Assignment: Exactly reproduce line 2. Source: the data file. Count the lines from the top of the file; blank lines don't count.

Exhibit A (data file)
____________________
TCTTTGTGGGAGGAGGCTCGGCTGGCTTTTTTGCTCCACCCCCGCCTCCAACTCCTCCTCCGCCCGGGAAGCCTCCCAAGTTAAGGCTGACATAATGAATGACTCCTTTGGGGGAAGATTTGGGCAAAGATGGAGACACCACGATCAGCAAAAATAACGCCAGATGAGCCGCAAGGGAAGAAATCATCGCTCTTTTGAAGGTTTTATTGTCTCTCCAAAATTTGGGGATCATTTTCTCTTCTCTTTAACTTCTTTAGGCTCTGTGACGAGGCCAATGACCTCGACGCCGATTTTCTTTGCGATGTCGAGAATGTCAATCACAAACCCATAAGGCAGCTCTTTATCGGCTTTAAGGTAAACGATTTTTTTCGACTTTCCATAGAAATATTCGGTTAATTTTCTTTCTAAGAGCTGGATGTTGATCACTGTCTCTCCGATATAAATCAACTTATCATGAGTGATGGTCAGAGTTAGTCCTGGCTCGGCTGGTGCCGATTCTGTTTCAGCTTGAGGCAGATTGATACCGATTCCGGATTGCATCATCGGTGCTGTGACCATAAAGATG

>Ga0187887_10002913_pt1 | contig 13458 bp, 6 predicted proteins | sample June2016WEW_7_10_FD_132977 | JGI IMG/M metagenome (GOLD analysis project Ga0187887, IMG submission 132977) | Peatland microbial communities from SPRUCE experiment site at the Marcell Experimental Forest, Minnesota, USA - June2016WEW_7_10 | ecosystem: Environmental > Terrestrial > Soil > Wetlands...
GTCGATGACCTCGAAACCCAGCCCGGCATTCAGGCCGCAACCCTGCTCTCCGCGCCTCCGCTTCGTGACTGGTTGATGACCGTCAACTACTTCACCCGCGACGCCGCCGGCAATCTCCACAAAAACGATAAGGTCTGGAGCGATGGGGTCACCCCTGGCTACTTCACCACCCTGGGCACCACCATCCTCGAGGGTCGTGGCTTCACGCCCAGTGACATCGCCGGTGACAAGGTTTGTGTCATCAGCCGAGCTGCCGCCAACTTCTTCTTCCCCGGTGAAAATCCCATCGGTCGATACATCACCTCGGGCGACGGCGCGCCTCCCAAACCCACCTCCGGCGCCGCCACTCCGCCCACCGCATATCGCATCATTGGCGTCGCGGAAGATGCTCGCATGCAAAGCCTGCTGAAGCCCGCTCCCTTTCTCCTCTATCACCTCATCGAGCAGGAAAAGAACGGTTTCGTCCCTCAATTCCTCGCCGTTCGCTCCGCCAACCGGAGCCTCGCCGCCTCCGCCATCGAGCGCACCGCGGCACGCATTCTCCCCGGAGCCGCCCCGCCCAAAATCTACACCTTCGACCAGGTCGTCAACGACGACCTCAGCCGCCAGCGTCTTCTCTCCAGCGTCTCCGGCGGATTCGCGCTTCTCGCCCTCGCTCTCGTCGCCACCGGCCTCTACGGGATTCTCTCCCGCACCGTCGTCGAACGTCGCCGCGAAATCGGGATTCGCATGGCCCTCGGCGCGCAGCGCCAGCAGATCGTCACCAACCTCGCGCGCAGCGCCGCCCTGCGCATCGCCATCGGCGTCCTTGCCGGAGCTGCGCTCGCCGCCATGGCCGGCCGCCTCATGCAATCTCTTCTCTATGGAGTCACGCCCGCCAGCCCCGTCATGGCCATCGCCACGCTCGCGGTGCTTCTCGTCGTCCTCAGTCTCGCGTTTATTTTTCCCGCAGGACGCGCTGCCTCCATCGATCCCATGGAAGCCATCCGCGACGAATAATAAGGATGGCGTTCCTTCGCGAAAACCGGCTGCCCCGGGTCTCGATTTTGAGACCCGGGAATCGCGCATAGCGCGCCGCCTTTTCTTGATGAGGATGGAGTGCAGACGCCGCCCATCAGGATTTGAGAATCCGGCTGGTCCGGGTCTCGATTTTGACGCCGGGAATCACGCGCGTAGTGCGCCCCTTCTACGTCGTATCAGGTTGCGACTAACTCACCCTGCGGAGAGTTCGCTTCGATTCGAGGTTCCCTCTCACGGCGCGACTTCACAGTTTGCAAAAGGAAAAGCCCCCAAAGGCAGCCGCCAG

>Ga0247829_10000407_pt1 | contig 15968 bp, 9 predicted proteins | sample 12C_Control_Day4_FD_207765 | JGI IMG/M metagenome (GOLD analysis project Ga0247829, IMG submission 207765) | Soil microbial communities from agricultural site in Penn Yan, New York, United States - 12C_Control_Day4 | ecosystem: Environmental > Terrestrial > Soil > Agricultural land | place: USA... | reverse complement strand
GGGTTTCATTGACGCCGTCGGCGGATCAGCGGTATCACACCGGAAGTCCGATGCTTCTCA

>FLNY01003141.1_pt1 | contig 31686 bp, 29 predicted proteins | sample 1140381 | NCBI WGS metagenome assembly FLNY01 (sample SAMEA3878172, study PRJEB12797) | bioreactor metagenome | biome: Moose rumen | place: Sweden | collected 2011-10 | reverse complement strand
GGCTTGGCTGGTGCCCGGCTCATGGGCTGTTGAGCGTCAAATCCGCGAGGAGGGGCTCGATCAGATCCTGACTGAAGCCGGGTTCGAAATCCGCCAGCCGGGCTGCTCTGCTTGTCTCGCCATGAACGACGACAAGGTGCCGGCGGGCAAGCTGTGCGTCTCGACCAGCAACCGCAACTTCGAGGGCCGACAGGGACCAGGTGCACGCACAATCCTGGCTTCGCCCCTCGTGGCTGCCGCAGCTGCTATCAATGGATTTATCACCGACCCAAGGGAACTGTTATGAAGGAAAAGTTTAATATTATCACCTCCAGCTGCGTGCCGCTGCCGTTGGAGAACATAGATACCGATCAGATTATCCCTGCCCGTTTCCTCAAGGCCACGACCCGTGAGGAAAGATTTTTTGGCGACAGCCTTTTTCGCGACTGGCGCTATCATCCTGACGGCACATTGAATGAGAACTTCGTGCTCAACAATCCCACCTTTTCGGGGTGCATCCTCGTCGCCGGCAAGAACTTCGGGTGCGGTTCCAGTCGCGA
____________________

>Ga0187887_10002913_pt1 | contig 13458 bp, 6 predicted proteins | sample June2016WEW_7_10_FD_132977 | JGI IMG/M metagenome (GOLD analysis project Ga0187887, IMG submission 132977) | Peatland microbial communities from SPRUCE experiment site at the Marcell Experimental Forest, Minnesota, USA - June2016WEW_7_10 | ecosystem: Environmental > Terrestrial > Soil > Wetlands...